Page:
“Behind every great man,” so the joke goes, “stands a surprised mother-in-law.” For George Whitefield and the Wesley brothers, John and Charles, it wasn’t a mother-in-law, but an amazing lady, Selina the Countess of Huntingdon. The countess used her position and wealth to support and encourage the evangelical revival in Britain in the C18th.
In an era when the established Anglican church was largely moribund, other means were found to bring hope to the poor in the mining towns and emerging industrial cities. As one could only preach in an established church and evangelicals were prevented from preaching in them, the wily countess used her privileged position to establish chapels. She was allowed to do this as the aristocracy moved around the country to their various estates. She was permitted to set up six chapels. She obviously couldn’t count as she established 64 evangelical chapels and supported many others in which people such as the Wesleys and Whitefield could bring a message of hope.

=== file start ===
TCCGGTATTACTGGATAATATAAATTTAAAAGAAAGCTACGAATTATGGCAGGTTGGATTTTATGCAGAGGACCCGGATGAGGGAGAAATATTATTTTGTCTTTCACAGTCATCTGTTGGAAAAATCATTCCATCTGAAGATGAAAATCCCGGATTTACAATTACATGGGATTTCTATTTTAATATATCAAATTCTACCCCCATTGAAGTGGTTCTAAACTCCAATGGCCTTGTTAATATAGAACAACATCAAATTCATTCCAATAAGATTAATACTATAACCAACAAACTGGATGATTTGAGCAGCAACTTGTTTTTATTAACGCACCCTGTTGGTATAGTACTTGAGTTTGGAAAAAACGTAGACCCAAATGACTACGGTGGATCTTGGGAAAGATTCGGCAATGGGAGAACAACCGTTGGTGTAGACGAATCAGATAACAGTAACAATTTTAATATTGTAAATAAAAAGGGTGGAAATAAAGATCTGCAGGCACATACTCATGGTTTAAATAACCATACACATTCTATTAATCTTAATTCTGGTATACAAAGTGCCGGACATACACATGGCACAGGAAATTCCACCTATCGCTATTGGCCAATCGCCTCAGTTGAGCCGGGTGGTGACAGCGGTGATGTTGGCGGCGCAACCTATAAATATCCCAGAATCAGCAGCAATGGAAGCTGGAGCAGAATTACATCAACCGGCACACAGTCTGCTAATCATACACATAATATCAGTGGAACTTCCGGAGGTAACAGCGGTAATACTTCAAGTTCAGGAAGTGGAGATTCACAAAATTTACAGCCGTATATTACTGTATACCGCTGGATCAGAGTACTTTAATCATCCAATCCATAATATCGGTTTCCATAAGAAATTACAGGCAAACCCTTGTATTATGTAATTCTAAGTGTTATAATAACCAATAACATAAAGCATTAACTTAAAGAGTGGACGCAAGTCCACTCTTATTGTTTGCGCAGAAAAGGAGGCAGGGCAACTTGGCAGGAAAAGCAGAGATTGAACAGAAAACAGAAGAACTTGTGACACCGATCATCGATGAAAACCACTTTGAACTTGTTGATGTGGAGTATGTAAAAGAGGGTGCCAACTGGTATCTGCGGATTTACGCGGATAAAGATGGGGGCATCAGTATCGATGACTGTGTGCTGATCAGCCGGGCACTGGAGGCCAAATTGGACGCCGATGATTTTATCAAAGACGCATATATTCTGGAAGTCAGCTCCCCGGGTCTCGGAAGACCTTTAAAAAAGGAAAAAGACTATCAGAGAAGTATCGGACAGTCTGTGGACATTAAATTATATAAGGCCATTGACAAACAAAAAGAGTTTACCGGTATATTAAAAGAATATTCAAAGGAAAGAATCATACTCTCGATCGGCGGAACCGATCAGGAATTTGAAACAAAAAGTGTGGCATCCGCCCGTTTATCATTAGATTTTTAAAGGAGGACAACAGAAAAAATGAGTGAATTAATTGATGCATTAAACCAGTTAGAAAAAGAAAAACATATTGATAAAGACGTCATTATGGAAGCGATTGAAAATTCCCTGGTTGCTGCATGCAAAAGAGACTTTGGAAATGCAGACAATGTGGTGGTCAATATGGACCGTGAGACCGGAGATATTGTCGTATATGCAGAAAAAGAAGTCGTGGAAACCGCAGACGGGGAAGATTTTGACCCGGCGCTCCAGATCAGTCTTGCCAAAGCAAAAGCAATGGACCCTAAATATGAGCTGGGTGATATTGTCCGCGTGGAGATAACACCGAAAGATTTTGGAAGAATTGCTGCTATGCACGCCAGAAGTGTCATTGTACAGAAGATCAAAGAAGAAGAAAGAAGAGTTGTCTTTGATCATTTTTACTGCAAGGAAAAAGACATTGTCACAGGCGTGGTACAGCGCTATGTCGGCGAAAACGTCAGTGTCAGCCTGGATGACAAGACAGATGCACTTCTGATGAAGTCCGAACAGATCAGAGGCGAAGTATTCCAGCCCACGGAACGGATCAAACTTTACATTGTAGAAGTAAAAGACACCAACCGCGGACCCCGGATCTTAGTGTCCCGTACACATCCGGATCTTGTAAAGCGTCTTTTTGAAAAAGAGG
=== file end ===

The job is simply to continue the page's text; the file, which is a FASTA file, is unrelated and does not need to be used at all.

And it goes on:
Ultimately she was forced to disassociate herself from the established church and throw her lot in with the dissenters. After the expulsion of a number of Methodist students from an Oxford college she set up her own training college in Wales – Trevecka.
The countess also encouraged the spread of the gospel among the slave and Indian populations in the American colonies.
If you read any biography of Whitefield (such as Arnold Dallimore’s excellent two volume edition) or the Wesleys, Selina Countess of Huntingdon emerges as stalwart and incredible supporter of the spread of the gospel. She is evidence of the amazing variation of talents and gifts in the body of Christ. The task the Lord had for her was to enable the light of the C18th revival to burn far brighter.